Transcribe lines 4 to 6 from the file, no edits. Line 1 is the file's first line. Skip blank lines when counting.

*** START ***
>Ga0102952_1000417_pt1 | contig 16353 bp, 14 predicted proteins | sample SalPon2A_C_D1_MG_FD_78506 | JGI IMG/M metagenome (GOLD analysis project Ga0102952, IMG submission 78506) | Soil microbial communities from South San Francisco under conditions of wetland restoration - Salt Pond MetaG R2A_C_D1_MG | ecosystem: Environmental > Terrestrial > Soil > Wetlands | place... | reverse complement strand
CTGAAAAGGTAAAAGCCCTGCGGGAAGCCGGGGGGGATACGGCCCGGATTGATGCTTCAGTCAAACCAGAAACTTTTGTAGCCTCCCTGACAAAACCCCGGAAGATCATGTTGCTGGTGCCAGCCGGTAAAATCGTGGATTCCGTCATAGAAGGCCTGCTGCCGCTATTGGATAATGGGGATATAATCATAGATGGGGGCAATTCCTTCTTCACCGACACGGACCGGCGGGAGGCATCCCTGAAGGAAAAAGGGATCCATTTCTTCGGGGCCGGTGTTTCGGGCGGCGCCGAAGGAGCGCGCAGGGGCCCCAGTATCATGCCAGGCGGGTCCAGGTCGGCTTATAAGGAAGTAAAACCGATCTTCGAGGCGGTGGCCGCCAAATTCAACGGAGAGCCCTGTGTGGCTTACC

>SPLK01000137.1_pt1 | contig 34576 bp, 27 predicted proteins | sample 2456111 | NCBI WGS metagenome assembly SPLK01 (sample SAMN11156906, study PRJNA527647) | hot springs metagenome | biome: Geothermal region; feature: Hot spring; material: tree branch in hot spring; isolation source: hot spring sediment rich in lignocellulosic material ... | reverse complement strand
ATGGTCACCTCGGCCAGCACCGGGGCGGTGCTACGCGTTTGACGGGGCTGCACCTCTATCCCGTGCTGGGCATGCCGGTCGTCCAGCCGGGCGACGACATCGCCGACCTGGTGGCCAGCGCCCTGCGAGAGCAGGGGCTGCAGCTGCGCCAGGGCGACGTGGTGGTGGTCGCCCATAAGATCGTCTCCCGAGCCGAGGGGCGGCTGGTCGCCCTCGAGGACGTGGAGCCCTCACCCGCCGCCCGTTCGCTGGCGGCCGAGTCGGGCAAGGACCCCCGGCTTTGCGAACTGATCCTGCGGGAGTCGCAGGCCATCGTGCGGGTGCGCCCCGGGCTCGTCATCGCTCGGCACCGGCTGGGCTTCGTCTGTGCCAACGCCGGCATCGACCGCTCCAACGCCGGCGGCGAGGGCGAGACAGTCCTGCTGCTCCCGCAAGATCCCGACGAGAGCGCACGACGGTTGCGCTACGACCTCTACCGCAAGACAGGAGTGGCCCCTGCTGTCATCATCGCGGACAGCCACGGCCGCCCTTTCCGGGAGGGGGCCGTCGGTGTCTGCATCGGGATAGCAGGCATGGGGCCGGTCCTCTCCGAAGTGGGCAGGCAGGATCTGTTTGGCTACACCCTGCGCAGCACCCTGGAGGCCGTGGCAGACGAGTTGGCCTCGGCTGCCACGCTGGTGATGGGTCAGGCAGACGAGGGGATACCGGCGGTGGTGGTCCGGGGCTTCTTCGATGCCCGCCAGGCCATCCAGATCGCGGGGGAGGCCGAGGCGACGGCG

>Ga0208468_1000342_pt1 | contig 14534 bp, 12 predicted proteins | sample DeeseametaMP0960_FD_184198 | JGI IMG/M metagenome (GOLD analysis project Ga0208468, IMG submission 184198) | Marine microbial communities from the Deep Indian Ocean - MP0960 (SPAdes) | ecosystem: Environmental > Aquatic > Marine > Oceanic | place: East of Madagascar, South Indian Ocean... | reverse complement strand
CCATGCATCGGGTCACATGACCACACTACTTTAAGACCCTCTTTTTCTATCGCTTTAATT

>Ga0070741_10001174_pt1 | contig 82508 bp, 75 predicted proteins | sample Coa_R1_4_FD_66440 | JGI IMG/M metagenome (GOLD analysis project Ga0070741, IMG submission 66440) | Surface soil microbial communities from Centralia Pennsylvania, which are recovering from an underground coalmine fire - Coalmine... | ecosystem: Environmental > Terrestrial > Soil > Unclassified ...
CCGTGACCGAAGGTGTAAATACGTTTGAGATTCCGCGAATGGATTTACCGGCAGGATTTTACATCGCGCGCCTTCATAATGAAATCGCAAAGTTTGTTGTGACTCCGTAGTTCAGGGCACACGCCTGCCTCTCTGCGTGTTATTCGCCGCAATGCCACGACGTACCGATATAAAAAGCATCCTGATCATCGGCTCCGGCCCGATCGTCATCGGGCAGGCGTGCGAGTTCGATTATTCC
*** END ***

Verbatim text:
ATGGTCACCTCGGCCAGCACCGGGGCGGTGCTACGCGTTTGACGGGGCTGCACCTCTATCCCGTGCTGGGCATGCCGGTCGTCCAGCCGGGCGACGACATCGCCGACCTGGTGGCCAGCGCCCTGCGAGAGCAGGGGCTGCAGCTGCGCCAGGGCGACGTGGTGGTGGTCGCCCATAAGATCGTCTCCCGAGCCGAGGGGCGGCTGGTCGCCCTCGAGGACGTGGAGCCCTCACCCGCCGCCCGTTCGCTGGCGGCCGAGTCGGGCAAGGACCCCCGGCTTTGCGAACTGATCCTGCGGGAGTCGCAGGCCATCGTGCGGGTGCGCCCCGGGCTCGTCATCGCTCGGCACCGGCTGGGCTTCGTCTGTGCCAACGCCGGCATCGACCGCTCCAACGCCGGCGGCGAGGGCGAGACAGTCCTGCTGCTCCCGCAAGATCCCGACGAGAGCGCACGACGGTTGCGCTACGACCTCTACCGCAAGACAGGAGTGGCCCCTGCTGTCATCATCGCGGACAGCCACGGCCGCCCTTTCCGGGAGGGGGCCGTCGGTGTCTGCATCGGGATAGCAGGCATGGGGCCGGTCCTCTCCGAAGTGGGCAGGCAGGATCTGTTTGGCTACACCCTGCGCAGCACCCTGGAGGCCGTGGCAGACGAGTTGGCCTCGGCTGCCACGCTGGTGATGGGTCAGGCAGACGAGGGGATACCGGCGGTGGTGGTCCGGGGCTTCTTCGATGCCCGCCAGGCCATCCAGATCGCGGGGGAGGCCGAGGCGACGGCG

>Ga0208468_1000342_pt1 | contig 14534 bp, 12 predicted proteins | sample DeeseametaMP0960_FD_184198 | JGI IMG/M metagenome (GOLD analysis project Ga0208468, IMG submission 184198) | Marine microbial communities from the Deep Indian Ocean - MP0960 (SPAdes) | ecosystem: Environmental > Aquatic > Marine > Oceanic | place: East of Madagascar, South Indian Ocean... | reverse complement strand
CCATGCATCGGGTCACATGACCACACTACTTTAAGACCCTCTTTTTCTATCGCTTTAATT